The vast majority of Americans prefer to use forks instead of chopsticks when they eat Asian food as few have much confidence in their own chopstick abilities
Asian food first arrived in the United States when the first Chinese immigrants flooded to California in the 1850s. Chinese food has since spread to almost every corner of the country, and American Chinese food has become its own distinct cuisine. So much so that, earlier this year, a Chinese-American restaurant opened up in Shanghai. America may have fallen in love with Chinese food, as well as other Asian cuisines such as sushi and Thai food, but the chopstick has been less successful.
YouGov's latest results show that Americans are reluctant to use chopsticks, even when they're eating Asian cuisine. 77% of the country say that, given the choice, they'd rather use a fork and knife when they sit down to eat a Chinese or other Asian meal. Only 23% say that they prefer to use chopsticks. Every group prefer forks over chopsticks, though people in the Western United States are much more likely to prefer chopsticks, with 40% of people in the West rejecting forks in favor of chopsticks. People in the South (83%) are the most likely to prefer forks and knives.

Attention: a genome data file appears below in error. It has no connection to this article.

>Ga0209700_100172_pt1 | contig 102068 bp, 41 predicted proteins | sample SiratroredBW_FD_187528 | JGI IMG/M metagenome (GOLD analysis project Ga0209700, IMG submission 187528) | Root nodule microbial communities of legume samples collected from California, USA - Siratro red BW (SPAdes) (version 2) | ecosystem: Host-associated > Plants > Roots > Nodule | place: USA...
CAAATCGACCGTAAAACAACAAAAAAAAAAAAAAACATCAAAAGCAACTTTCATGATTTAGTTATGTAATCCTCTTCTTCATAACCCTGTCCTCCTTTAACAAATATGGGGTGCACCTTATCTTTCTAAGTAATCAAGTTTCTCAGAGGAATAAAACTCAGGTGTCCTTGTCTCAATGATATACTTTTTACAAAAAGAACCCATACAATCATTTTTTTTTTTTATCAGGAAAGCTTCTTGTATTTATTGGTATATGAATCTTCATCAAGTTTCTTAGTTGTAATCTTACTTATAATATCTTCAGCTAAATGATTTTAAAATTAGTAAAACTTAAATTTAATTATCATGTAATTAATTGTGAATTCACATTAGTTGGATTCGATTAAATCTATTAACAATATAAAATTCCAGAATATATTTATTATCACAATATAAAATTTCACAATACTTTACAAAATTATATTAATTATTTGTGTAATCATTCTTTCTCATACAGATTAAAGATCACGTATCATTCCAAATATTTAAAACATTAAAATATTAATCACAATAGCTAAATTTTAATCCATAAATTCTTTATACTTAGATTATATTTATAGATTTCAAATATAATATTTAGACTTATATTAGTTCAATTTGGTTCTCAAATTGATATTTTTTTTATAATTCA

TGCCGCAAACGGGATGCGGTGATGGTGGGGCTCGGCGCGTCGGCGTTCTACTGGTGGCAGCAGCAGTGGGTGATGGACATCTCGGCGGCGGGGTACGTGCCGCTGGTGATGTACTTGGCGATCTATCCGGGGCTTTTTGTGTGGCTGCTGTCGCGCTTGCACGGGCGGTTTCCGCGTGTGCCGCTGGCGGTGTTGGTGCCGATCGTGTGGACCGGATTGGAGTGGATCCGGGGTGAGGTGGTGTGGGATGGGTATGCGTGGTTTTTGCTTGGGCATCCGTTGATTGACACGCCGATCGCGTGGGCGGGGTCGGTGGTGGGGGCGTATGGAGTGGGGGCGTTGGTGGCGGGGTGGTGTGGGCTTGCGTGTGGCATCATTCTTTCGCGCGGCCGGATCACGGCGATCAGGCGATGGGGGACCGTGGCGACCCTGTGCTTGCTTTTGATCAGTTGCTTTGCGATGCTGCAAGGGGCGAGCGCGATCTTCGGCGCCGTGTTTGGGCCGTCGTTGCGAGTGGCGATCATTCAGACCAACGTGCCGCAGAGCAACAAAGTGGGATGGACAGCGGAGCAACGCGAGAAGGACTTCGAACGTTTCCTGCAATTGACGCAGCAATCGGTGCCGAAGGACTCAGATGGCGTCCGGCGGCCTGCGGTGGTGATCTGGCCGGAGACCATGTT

72% of Americans say that they 'love' some form of Asian cuisine. Chinese (65%) is by far the most popular, followed by Japanese (31%).
Americans' reluctance to use chopsticks is likely down to the fact that, for most of them, they just don't rate their chopstick skills very highly. 34% of the country say that their proficiency with chopsticks is 'fair' or better, while 43% say that it is 'not very good' or 'terrible'. 24% of the country have never even tried to use chopsticks.
Much of the regional difference when it comes to preferring chopsticks can be accounted for by people in the West being much more likely to say that they are comfortable using chopsticks. 49% of people in the West say that they are 'fair' or better a using chopsticks, compared to 29% in the South.
Full poll results can be found here.